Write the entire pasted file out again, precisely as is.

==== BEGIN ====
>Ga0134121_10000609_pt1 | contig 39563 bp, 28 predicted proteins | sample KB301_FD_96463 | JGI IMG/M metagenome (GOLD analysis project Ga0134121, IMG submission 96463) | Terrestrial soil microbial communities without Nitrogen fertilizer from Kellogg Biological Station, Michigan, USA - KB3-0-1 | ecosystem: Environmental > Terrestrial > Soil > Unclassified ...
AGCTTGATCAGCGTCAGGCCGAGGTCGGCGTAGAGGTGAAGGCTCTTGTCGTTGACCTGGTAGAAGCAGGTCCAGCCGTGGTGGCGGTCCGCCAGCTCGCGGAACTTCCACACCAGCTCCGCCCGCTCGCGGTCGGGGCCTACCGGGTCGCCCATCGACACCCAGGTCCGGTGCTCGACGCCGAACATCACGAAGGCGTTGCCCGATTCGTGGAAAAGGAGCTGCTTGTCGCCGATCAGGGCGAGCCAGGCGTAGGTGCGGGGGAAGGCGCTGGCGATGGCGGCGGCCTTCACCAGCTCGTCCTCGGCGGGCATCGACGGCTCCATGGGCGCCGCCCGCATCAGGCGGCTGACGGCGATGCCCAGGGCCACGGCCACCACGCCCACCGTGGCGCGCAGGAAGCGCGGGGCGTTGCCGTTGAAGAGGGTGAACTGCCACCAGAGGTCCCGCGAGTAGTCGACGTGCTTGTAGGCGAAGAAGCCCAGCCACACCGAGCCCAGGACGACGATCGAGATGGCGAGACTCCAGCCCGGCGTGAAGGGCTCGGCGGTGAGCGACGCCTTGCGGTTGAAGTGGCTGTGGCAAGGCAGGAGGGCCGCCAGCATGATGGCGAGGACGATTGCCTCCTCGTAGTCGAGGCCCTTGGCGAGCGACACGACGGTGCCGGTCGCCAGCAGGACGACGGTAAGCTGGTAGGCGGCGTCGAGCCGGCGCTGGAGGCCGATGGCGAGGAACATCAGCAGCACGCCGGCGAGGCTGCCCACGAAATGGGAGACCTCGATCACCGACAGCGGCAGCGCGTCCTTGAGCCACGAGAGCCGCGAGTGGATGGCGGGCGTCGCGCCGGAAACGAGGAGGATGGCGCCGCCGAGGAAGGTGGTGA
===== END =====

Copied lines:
>Ga0134121_10000609_pt1 | contig 39563 bp, 28 predicted proteins | sample KB301_FD_96463 | JGI IMG/M metagenome (GOLD analysis project Ga0134121, IMG submission 96463) | Terrestrial soil microbial communities without Nitrogen fertilizer from Kellogg Biological Station, Michigan, USA - KB3-0-1 | ecosystem: Environmental > Terrestrial > Soil > Unclassified ...
AGCTTGATCAGCGTCAGGCCGAGGTCGGCGTAGAGGTGAAGGCTCTTGTCGTTGACCTGGTAGAAGCAGGTCCAGCCGTGGTGGCGGTCCGCCAGCTCGCGGAACTTCCACACCAGCTCCGCCCGCTCGCGGTCGGGGCCTACCGGGTCGCCCATCGACACCCAGGTCCGGTGCTCGACGCCGAACATCACGAAGGCGTTGCCCGATTCGTGGAAAAGGAGCTGCTTGTCGCCGATCAGGGCGAGCCAGGCGTAGGTGCGGGGGAAGGCGCTGGCGATGGCGGCGGCCTTCACCAGCTCGTCCTCGGCGGGCATCGACGGCTCCATGGGCGCCGCCCGCATCAGGCGGCTGACGGCGATGCCCAGGGCCACGGCCACCACGCCCACCGTGGCGCGCAGGAAGCGCGGGGCGTTGCCGTTGAAGAGGGTGAACTGCCACCAGAGGTCCCGCGAGTAGTCGACGTGCTTGTAGGCGAAGAAGCCCAGCCACACCGAGCCCAGGACGACGATCGAGATGGCGAGACTCCAGCCCGGCGTGAAGGGCTCGGCGGTGAGCGACGCCTTGCGGTTGAAGTGGCTGTGGCAAGGCAGGAGGGCCGCCAGCATGATGGCGAGGACGATTGCCTCCTCGTAGTCGAGGCCCTTGGCGAGCGACACGACGGTGCCGGTCGCCAGCAGGACGACGGTAAGCTGGTAGGCGGCGTCGAGCCGGCGCTGGAGGCCGATGGCGAGGAACATCAGCAGCACGCCGGCGAGGCTGCCCACGAAATGGGAGACCTCGATCACCGACAGCGGCAGCGCGTCCTTGAGCCACGAGAGCCGCGAGTGGATGGCGGGCGTCGCGCCGGAAACGAGGAGGATGGCGCCGCCGAGGAAGGTGGTGA